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On https://www.enterprisedb.com/downloads/postgres-postgresql-downloads :

PostgreSQL runs on all major operating systems, including Linux, UNIX (AIX, BSD, HP-UX, macOS, Solaris), and Windows. It offers the following programming languages: PL/pgSQL, PL/SQL, Java, Python, Ruby, C/C+, PHP, Perl, Tcl, Scheme. Postgres also offers the following Library interfaces: OCI, libpq, JDBC, ODBC, .NET, Perl, Python, Ruby, C/C+, PHP, Lisp, Scheme, and Qt.

I use PHP and PostgreSQL. I send and receive data with the PHP extension pg_*, which uses/is libpq. I've done this for like two decades.

What do they mean that PostgreSQL "offers" PHP, before it lists the "library interfaces"? And in that list of "library interfaces", it confusingly again lists PHP...

Am I missing something fundamental? Does PostgreSQL allow me to mix PHP syntax into SQL queries or something crazy like that?

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    I'd say that is sloppy wording. Read: There is a PHP interface to PostgreSQL. Oct 5, 2021 at 6:22
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    Since you are asking what a vendor (or anyone really) means by a statement on their website, you should also ask them directly: enterprisedb.com/contact Oct 5, 2021 at 14:50

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Language extensions allow you to write user-defined functions in additional programming languages. Most people are aware of SQL and PL/pgSQL, but Postgres also ships with extensions for Perl, Python, and Tcl. Here is the introduction to procedural languages from the Postgres documentation. You can't quite "mix" the syntax, but you could write a complex analytical function in Python and run it inside your Postgres instance with a simple SELECT.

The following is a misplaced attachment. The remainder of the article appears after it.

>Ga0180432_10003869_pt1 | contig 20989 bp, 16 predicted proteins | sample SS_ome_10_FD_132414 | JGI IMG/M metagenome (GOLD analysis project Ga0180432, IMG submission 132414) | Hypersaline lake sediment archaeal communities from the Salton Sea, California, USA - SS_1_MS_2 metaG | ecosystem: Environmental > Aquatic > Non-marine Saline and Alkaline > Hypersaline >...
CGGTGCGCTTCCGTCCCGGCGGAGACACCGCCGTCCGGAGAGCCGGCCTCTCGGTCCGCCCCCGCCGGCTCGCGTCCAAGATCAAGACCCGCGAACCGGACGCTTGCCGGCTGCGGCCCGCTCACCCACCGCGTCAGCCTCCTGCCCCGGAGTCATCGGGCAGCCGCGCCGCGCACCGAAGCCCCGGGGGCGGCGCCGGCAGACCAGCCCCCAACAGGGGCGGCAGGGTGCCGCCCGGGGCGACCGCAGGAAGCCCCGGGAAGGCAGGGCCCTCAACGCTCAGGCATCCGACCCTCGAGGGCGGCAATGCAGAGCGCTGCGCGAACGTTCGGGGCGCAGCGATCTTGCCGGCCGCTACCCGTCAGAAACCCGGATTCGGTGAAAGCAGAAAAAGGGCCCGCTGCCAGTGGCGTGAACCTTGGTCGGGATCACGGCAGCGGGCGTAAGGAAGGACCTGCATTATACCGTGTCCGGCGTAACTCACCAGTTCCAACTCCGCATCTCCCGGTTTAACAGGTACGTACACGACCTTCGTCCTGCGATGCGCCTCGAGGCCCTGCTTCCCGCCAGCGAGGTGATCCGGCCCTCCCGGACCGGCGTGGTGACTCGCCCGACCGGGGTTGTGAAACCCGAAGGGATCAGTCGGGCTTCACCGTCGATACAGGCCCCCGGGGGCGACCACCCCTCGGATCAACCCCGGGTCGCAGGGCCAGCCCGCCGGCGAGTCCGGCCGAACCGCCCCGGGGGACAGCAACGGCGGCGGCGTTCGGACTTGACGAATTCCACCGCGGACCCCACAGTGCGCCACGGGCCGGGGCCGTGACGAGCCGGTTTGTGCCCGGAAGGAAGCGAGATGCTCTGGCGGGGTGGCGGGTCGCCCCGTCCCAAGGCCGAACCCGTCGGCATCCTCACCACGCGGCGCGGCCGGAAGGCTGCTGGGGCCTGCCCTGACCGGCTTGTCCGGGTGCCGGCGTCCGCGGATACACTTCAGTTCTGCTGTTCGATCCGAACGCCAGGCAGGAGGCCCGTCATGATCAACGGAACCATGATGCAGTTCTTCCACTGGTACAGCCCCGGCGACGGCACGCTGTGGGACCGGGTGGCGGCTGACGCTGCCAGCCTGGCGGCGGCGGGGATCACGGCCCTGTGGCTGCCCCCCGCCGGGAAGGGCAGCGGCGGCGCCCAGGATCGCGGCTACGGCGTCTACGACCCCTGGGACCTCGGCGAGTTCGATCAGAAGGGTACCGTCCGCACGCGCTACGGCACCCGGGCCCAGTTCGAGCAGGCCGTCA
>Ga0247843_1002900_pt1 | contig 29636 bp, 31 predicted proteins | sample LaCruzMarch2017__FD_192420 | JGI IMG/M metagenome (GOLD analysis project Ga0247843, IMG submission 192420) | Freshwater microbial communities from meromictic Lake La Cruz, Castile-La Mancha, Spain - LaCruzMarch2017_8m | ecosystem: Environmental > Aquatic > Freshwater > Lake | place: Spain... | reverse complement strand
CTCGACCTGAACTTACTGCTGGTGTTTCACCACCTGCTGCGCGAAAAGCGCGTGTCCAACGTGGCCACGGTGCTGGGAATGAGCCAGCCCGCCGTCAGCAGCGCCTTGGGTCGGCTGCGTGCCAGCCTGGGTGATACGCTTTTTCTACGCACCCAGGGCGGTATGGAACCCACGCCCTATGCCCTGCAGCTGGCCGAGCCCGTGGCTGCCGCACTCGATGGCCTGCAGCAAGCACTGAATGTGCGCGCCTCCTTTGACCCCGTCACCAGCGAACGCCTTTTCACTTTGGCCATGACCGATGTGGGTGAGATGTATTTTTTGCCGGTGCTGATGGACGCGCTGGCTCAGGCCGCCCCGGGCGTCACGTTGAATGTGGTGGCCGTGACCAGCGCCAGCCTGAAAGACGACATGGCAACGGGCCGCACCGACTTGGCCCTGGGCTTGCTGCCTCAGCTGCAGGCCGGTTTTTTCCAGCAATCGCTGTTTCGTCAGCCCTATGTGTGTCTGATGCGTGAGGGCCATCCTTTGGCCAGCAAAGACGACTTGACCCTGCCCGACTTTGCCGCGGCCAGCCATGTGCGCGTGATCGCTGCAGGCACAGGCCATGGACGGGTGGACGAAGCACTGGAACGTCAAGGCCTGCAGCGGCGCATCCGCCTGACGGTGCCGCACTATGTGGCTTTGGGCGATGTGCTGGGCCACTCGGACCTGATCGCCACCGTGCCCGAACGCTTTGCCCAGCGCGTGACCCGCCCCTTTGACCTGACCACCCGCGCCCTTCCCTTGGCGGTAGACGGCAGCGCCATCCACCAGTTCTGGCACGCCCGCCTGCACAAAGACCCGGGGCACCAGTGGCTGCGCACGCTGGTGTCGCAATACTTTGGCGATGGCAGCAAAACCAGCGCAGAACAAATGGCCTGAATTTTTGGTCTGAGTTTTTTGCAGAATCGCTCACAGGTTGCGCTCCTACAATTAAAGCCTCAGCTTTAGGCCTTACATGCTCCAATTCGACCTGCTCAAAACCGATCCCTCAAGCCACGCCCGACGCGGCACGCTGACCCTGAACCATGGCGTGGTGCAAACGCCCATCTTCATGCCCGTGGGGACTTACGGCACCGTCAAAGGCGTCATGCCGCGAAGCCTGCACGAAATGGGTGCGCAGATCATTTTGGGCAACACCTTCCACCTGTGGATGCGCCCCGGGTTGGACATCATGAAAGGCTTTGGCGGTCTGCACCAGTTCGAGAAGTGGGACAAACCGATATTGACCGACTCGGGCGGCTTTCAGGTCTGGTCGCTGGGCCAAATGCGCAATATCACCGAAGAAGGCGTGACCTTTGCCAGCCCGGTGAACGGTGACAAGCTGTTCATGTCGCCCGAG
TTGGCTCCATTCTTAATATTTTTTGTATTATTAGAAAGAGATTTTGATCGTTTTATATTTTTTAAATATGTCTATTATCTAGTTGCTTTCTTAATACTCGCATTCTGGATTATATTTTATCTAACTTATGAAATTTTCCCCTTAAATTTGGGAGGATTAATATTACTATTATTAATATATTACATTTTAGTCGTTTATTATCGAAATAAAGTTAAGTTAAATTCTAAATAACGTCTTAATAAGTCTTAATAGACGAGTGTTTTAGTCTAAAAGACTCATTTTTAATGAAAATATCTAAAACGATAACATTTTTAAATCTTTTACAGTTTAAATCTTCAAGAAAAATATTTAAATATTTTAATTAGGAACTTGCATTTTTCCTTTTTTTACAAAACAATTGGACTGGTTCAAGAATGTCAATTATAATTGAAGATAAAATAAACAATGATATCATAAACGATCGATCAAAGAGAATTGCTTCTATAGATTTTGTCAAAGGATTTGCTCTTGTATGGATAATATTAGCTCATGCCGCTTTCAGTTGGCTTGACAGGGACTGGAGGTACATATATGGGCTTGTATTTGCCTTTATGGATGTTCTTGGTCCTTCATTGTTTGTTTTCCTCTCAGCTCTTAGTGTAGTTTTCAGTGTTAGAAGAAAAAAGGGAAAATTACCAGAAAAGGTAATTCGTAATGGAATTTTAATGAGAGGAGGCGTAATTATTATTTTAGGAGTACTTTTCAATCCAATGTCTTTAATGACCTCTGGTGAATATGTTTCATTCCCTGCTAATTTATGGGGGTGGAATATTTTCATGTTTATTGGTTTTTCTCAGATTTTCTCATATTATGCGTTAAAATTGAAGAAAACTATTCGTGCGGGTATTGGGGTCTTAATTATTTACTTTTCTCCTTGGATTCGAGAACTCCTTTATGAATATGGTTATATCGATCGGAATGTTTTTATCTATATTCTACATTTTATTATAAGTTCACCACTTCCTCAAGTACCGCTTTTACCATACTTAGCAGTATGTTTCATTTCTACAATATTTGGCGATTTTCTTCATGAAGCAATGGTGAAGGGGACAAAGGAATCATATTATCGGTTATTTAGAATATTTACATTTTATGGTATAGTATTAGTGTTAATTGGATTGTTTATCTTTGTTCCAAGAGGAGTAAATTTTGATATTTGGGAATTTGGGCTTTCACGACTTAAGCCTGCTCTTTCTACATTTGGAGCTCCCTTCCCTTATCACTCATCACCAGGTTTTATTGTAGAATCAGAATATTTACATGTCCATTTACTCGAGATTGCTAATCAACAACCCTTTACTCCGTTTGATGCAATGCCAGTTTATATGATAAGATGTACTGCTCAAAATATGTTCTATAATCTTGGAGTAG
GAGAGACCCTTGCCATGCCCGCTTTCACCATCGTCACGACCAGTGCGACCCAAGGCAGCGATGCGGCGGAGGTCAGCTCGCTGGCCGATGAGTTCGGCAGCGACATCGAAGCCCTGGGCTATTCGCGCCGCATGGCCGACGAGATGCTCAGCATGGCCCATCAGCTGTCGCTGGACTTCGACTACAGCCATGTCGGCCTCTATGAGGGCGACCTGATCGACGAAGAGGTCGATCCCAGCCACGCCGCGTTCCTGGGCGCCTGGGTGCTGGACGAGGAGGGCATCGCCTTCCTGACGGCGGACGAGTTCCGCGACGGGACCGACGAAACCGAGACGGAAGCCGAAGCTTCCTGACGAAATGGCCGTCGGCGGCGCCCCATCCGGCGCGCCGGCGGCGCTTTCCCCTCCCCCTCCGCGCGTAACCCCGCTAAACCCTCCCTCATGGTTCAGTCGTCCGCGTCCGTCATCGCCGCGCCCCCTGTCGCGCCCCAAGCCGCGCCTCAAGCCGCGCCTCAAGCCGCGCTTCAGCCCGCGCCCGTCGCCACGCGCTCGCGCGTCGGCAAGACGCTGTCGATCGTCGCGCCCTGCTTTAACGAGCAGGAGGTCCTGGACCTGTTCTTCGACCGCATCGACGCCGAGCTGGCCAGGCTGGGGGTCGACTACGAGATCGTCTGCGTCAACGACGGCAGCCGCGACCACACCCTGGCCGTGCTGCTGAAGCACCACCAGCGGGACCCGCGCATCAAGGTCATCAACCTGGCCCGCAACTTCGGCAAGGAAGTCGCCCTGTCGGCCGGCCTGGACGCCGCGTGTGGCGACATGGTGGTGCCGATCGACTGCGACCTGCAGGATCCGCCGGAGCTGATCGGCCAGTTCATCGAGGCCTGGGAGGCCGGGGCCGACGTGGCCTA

Some quick googling finds that third parties have produced language extensions for PHP and Java, so I'm guessing EDB's marketing team took those and ran with them. PL/PHP hasn't been updated in over a decade and PL/Java was offered by EDB themselves on earlier versions of their server, so take those statements with a grain of salt.

"Library interfaces" refers what are more commonly known as drivers. These drivers provide connections and services from a programming language to the Postgres server. You're familiar with the pgsql driver in PHP, which is fairly simple; compare that to the features provided by the psycopg2 driver for Python, which provides type-specific conversions and bindings to native Python objects.

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